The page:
A Greater Sudbury senior may never drive again after driving drunk and being prevented from driving away by staff outside the downtown LCBO store in January.
“I have no excuses, your honor,” Jean-Guy Savage, 64, told Ontario Court Justice Robert Main Wednesday just before he received a $1,200 fine and one-year licence suspension concerning an impaired driving conviction.
“Do you think you have a problem?,” Main asked.
“I have more than one problem, actually,” replied Savage.
“Have you tried to get some help?,” continued the judge.
“I have had some treatment,” said Savage. “Somebody told me it should stick..I am thinking of going back.”
“I am sympathetic, if you have had an accident and are still suffering the effects of it,” said Main. “But, you are drinking and driving, trying to get more (alcohol), you are two-and-a-half times the legal limit. You could have caused an accident and somebody else gets injured.”
Savage had pleaded guilty to a charge of impaired driving.
The court heard Greater Sudbury Police received a call about 8:10 p.m. on Jan. 15 from a concerned motorist about a possible impaired driver in the downtown area. About 10 minutes later, LCBO staff at the Cedar Street store called to report a man had been refused service and was attempting to drive away in a 2013 Mitsubishi Lancer.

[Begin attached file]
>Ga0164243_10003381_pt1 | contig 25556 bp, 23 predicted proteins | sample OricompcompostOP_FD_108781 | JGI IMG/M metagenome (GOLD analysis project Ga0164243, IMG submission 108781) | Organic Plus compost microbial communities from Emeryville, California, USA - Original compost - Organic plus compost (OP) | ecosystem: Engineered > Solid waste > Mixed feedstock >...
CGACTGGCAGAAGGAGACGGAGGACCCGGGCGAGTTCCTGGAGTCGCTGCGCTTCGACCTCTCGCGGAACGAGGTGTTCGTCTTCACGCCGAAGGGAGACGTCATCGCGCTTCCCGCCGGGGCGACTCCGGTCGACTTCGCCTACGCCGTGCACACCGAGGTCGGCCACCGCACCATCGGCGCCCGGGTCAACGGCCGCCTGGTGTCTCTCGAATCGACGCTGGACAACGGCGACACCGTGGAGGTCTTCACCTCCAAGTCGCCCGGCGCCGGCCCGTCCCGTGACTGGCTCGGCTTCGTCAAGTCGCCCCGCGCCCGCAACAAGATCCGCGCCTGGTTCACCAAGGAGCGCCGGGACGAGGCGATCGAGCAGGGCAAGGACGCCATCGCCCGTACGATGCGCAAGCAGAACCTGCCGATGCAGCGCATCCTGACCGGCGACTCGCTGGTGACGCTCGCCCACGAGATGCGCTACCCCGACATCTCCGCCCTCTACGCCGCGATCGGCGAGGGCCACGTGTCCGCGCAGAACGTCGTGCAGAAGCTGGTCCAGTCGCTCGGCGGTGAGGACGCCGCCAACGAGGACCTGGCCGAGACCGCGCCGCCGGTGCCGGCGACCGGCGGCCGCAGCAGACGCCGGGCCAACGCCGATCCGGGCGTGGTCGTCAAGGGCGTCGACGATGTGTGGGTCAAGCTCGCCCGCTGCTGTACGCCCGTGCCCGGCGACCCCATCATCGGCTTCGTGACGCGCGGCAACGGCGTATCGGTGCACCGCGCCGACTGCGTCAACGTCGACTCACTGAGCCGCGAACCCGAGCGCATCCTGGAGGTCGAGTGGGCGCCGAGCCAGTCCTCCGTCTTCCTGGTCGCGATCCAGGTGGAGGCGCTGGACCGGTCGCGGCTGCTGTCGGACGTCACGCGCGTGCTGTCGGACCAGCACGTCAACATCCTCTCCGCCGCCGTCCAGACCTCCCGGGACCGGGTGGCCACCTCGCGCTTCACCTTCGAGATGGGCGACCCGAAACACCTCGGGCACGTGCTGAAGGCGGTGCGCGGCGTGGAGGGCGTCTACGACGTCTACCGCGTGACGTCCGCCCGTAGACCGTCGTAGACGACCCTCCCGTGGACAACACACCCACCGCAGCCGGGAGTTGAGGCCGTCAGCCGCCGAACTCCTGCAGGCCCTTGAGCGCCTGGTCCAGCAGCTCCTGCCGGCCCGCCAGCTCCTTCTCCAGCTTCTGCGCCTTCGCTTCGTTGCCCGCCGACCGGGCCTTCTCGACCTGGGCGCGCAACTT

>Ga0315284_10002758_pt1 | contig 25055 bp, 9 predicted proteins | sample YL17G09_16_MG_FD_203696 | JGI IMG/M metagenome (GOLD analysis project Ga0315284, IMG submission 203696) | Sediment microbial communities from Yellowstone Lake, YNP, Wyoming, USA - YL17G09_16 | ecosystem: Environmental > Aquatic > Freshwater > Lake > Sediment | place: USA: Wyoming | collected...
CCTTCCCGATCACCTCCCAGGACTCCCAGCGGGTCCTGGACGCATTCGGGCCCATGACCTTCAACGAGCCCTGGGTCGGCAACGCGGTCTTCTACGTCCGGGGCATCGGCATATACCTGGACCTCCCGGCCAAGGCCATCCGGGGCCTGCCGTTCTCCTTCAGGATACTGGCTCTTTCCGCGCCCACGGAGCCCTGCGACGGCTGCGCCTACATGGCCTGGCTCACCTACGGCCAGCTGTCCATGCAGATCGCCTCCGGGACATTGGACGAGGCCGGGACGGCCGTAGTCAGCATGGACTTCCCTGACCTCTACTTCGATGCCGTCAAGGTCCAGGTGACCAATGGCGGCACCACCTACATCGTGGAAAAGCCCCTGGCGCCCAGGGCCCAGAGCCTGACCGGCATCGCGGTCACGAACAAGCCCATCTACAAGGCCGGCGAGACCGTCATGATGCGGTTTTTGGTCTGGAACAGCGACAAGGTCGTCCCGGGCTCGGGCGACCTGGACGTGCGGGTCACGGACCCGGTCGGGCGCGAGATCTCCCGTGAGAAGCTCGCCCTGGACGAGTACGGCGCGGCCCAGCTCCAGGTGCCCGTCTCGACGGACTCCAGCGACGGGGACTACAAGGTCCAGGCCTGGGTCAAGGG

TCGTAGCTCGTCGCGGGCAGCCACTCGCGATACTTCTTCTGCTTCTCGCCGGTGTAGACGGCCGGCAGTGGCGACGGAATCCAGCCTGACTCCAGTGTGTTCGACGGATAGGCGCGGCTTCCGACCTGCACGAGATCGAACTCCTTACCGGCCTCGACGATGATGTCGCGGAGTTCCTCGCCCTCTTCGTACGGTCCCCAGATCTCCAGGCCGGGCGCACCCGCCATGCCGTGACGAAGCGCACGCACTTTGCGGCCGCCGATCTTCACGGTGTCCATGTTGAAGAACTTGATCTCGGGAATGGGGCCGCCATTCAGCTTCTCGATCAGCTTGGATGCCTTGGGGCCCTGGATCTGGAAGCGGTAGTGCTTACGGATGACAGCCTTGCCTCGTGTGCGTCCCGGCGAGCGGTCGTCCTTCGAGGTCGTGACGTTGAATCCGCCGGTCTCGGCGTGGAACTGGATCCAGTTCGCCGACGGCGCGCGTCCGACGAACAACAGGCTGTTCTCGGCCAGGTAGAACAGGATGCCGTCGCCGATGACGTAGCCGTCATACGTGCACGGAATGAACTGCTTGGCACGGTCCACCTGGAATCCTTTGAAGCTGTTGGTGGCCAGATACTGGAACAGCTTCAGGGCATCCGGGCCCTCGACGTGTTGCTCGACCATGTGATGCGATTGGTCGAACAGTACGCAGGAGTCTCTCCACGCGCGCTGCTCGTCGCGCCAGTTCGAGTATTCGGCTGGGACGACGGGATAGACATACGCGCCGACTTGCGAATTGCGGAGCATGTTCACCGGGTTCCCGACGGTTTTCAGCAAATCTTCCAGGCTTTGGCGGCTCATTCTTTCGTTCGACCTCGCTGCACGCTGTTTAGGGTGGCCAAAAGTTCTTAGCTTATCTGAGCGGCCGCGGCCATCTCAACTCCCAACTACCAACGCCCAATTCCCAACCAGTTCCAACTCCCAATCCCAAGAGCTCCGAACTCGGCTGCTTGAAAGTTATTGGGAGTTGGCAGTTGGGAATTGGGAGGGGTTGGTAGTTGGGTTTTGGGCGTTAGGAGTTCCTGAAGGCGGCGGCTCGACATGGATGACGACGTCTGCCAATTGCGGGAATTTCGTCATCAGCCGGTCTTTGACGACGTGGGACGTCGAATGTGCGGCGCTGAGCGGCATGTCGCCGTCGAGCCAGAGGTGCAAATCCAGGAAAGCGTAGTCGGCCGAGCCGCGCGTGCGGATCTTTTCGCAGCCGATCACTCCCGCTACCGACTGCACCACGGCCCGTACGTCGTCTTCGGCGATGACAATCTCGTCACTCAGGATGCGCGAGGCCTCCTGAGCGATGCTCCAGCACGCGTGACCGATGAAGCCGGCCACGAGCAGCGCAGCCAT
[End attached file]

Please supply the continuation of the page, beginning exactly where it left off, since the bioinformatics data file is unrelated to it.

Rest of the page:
At about 8:25 p.m., officers arrived at the store and located the car and a man standing next to it. The man had mumbled his words and had difficulty keeping his balance. Officers learned store staff had prevented the man from driving.
The man then failed a roadside breath test and later produced Intoxilyzer readings of 204.
Defence lawyer Michael Macnamara said Savage did not try and drive his vehicle after exiting the store and co-operated with store staff.
Macnamara said Savage is currently working part-time. In 2013, Savage was involved in a serious car accident and now has post-traumatic stress disorder.
“Unfortunately, he does, at times, use alcohol to help him cope,” said Macnamara. “It’s unlikely Mr. Savage, on his limited income, will be able to afford insurance and renew his licence, and will not drive again.”
Source: The Sudbury Star